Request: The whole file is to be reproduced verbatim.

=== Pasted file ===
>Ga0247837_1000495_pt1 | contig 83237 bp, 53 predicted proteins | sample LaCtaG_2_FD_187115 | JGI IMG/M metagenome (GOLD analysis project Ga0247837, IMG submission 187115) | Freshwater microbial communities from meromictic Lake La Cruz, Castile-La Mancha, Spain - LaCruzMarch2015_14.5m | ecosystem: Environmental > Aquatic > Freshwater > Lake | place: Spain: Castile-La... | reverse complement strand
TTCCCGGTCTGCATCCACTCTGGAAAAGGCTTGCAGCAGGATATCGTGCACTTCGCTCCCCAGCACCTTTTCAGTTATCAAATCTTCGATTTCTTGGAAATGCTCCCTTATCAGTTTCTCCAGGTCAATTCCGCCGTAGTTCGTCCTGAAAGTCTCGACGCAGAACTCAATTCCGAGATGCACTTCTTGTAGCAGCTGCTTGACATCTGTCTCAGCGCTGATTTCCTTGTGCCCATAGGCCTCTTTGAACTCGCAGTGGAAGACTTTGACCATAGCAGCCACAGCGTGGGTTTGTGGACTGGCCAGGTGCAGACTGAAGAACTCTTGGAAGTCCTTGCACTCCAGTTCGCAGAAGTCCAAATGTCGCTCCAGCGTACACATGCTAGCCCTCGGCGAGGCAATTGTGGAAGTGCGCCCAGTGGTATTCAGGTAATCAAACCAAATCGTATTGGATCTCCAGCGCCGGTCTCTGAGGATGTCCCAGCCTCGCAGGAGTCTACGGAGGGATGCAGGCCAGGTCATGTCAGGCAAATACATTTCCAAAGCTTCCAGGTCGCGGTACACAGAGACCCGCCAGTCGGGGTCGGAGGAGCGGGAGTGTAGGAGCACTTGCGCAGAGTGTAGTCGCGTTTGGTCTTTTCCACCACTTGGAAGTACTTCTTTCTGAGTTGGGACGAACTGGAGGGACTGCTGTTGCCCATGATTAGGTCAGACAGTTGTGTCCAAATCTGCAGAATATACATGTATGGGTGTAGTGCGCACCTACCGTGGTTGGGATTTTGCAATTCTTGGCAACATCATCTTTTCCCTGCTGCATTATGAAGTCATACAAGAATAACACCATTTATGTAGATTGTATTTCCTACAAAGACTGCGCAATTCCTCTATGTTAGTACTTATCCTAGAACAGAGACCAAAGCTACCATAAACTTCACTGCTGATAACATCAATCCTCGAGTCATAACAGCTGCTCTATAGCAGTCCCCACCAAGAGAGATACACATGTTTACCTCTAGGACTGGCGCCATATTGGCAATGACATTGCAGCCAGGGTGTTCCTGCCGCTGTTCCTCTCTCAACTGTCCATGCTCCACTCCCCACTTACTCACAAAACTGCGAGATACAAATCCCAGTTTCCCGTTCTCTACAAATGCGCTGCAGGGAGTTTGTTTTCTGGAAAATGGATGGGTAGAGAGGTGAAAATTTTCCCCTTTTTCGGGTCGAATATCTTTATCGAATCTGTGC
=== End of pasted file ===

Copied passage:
>Ga0247837_1000495_pt1 | contig 83237 bp, 53 predicted proteins | sample LaCtaG_2_FD_187115 | JGI IMG/M metagenome (GOLD analysis project Ga0247837, IMG submission 187115) | Freshwater microbial communities from meromictic Lake La Cruz, Castile-La Mancha, Spain - LaCruzMarch2015_14.5m | ecosystem: Environmental > Aquatic > Freshwater > Lake | place: Spain: Castile-La... | reverse complement strand
TTCCCGGTCTGCATCCACTCTGGAAAAGGCTTGCAGCAGGATATCGTGCACTTCGCTCCCCAGCACCTTTTCAGTTATCAAATCTTCGATTTCTTGGAAATGCTCCCTTATCAGTTTCTCCAGGTCAATTCCGCCGTAGTTCGTCCTGAAAGTCTCGACGCAGAACTCAATTCCGAGATGCACTTCTTGTAGCAGCTGCTTGACATCTGTCTCAGCGCTGATTTCCTTGTGCCCATAGGCCTCTTTGAACTCGCAGTGGAAGACTTTGACCATAGCAGCCACAGCGTGGGTTTGTGGACTGGCCAGGTGCAGACTGAAGAACTCTTGGAAGTCCTTGCACTCCAGTTCGCAGAAGTCCAAATGTCGCTCCAGCGTACACATGCTAGCCCTCGGCGAGGCAATTGTGGAAGTGCGCCCAGTGGTATTCAGGTAATCAAACCAAATCGTATTGGATCTCCAGCGCCGGTCTCTGAGGATGTCCCAGCCTCGCAGGAGTCTACGGAGGGATGCAGGCCAGGTCATGTCAGGCAAATACATTTCCAAAGCTTCCAGGTCGCGGTACACAGAGACCCGCCAGTCGGGGTCGGAGGAGCGGGAGTGTAGGAGCACTTGCGCAGAGTGTAGTCGCGTTTGGTCTTTTCCACCACTTGGAAGTACTTCTTTCTGAGTTGGGACGAACTGGAGGGACTGCTGTTGCCCATGATTAGGTCAGACAGTTGTGTCCAAATCTGCAGAATATACATGTATGGGTGTAGTGCGCACCTACCGTGGTTGGGATTTTGCAATTCTTGGCAACATCATCTTTTCCCTGCTGCATTATGAAGTCATACAAGAATAACACCATTTATGTAGATTGTATTTCCTACAAAGACTGCGCAATTCCTCTATGTTAGTACTTATCCTAGAACAGAGACCAAAGCTACCATAAACTTCACTGCTGATAACATCAATCCTCGAGTCATAACAGCTGCTCTATAGCAGTCCCCACCAAGAGAGATACACATGTTTACCTCTAGGACTGGCGCCATATTGGCAATGACATTGCAGCCAGGGTGTTCCTGCCGCTGTTCCTCTCTCAACTGTCCATGCTCCACTCCCCACTTACTCACAAAACTGCGAGATACAAATCCCAGTTTCCCGTTCTCTACAAATGCGCTGCAGGGAGTTTGTTTTCTGGAAAATGGATGGGTAGAGAGGTGAAAATTTTCCCCTTTTTCGGGTCGAATATCTTTATCGAATCTGTGC